All Aboard a New IMAX Feature — and a U.S. Premiere — at the Carnegie Science Center

The educational film “Train Time” is making its American debut on the North Shore over the weekend.
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TRAIN TIME PHOTOS PROVIDED BY CARNEGIE SCIENCE CENTER

A new, high-tech film takes viewers inside, around and high above America’s trains — and it’s making its debut in Pittsburgh.

The Carnegie Science Center will show “Train Time” in the Rangos Giant Cinema daily beginning this Saturday, Sept. 3. It’s the first public exhibition of the new film, which was created by the Stephen Low Company.

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“Train Time” highlights the massive infrastructure and impressive power of America’s sprawling networks of trains, highlighting the STEM jobs — from conductors to construction — that keep massive trains on the rails. It also depicts trains from the distant past through the cutting edge, showing both how modern technology makes for more efficient engines and how century-old techniques powered mighty locomotives. (If you’ve never truly understood how a steam engine works, you will now.)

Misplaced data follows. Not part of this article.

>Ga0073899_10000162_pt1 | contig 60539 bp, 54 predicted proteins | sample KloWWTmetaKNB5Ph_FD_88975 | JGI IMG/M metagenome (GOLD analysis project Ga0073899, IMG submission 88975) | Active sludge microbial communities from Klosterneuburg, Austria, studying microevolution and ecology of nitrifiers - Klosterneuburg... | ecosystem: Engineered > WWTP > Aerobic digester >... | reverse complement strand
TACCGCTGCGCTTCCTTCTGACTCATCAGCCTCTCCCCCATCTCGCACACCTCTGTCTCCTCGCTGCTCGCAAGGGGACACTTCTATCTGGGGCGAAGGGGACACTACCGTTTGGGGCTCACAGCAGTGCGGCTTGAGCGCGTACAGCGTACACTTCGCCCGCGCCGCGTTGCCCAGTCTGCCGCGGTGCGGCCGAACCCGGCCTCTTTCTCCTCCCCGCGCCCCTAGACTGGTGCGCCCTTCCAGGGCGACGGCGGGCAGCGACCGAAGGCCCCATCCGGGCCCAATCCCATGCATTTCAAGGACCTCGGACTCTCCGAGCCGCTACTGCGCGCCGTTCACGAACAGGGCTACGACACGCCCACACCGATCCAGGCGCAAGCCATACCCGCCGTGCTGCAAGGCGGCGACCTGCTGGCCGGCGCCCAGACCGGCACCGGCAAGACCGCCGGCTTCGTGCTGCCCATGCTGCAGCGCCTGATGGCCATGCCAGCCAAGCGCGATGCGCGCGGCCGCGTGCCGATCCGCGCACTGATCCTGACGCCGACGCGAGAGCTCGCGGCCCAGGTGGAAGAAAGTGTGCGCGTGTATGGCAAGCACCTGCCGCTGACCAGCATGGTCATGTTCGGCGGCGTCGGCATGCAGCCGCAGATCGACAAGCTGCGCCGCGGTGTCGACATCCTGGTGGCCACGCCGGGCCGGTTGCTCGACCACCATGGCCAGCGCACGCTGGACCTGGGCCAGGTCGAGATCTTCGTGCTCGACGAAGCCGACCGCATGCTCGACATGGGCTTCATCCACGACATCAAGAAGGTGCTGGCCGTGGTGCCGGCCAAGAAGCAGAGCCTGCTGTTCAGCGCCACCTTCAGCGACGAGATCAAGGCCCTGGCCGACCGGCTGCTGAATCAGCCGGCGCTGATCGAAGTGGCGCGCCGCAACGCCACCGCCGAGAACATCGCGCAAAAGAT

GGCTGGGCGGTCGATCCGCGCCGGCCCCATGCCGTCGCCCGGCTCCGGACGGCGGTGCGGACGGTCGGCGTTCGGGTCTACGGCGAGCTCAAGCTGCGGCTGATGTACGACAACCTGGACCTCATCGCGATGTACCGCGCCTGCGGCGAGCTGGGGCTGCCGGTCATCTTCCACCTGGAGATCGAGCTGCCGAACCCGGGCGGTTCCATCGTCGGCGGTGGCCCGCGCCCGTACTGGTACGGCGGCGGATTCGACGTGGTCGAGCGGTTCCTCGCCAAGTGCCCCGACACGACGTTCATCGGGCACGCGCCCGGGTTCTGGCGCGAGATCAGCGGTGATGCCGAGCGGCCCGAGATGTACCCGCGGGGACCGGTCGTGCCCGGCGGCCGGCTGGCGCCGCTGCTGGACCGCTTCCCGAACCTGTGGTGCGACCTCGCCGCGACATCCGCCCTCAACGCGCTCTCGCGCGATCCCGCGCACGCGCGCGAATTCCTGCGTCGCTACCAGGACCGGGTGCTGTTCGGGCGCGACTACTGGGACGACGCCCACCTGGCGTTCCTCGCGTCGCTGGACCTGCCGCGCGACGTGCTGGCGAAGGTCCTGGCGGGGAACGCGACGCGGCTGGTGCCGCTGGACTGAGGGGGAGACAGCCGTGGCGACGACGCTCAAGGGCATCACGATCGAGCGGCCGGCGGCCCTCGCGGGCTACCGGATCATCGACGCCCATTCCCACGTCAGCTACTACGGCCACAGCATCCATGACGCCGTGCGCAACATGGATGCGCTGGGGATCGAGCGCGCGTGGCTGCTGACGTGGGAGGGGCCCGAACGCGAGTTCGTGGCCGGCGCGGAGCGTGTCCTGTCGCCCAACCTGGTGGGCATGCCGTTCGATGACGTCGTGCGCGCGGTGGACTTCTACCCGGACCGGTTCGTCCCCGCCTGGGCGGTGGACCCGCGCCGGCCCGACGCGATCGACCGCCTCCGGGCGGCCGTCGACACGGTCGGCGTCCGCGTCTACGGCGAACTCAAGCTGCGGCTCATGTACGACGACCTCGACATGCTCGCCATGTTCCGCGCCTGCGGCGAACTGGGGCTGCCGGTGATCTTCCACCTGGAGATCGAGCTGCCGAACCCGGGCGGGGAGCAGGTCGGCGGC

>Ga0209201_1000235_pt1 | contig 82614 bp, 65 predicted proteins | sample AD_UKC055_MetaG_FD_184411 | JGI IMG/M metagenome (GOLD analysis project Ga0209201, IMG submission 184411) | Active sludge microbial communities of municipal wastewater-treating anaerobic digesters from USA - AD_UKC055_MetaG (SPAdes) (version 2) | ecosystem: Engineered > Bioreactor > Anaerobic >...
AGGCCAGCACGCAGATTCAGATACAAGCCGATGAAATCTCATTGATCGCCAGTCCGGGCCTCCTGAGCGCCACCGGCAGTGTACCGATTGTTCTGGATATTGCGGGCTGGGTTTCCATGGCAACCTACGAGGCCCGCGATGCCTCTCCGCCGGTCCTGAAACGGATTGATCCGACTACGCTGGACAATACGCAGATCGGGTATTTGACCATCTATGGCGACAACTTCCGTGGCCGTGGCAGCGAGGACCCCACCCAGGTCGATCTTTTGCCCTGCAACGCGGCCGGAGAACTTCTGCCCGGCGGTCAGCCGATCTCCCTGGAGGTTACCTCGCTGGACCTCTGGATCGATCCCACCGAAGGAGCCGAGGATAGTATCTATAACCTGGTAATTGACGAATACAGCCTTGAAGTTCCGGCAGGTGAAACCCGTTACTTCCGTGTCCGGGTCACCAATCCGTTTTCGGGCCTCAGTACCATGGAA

Using IMAX photography and drone footage, the film also captures remarkable views of trains cutting through the American landscape, from the dusty southwest through the snow-tinged north. The towering screen at the Rangos Giant Cinema — the largest in the region — depicts these rarely seen vistas in stunning detail.

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“We are ecstatic to introduce a film to our guests that reveals diverse STEM careers not always talked about or known,” said Jason Brown, the president of Carnegie Science Center, in a statement. “The film immerses guests in a grand tapestry of railroading, which is a perfect pairing of art and science.”

The opening scene of “Train Time” also depicts another spur of train culture — the world of modern trains. The Science Center encourages guests to follow a viewing of the film with a visit to the Miniature Railroad and Village upstairs.

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For train-obsessed kids, the film will be a rare chance to see not only the inner and outer workings of these vehicles but also meet the people that keep them rolling. For parents (and other curious adults), there’s plenty of detail and grandeur — as well as a lot of great music, as the film also spotlights the impact trains have had on the American musical tradition.

Tickets to “Train Time” are $7, or $6 for members, and are separate from museum admission (which is not required to see the film). The film will run daily through March 12.

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Categories: The 412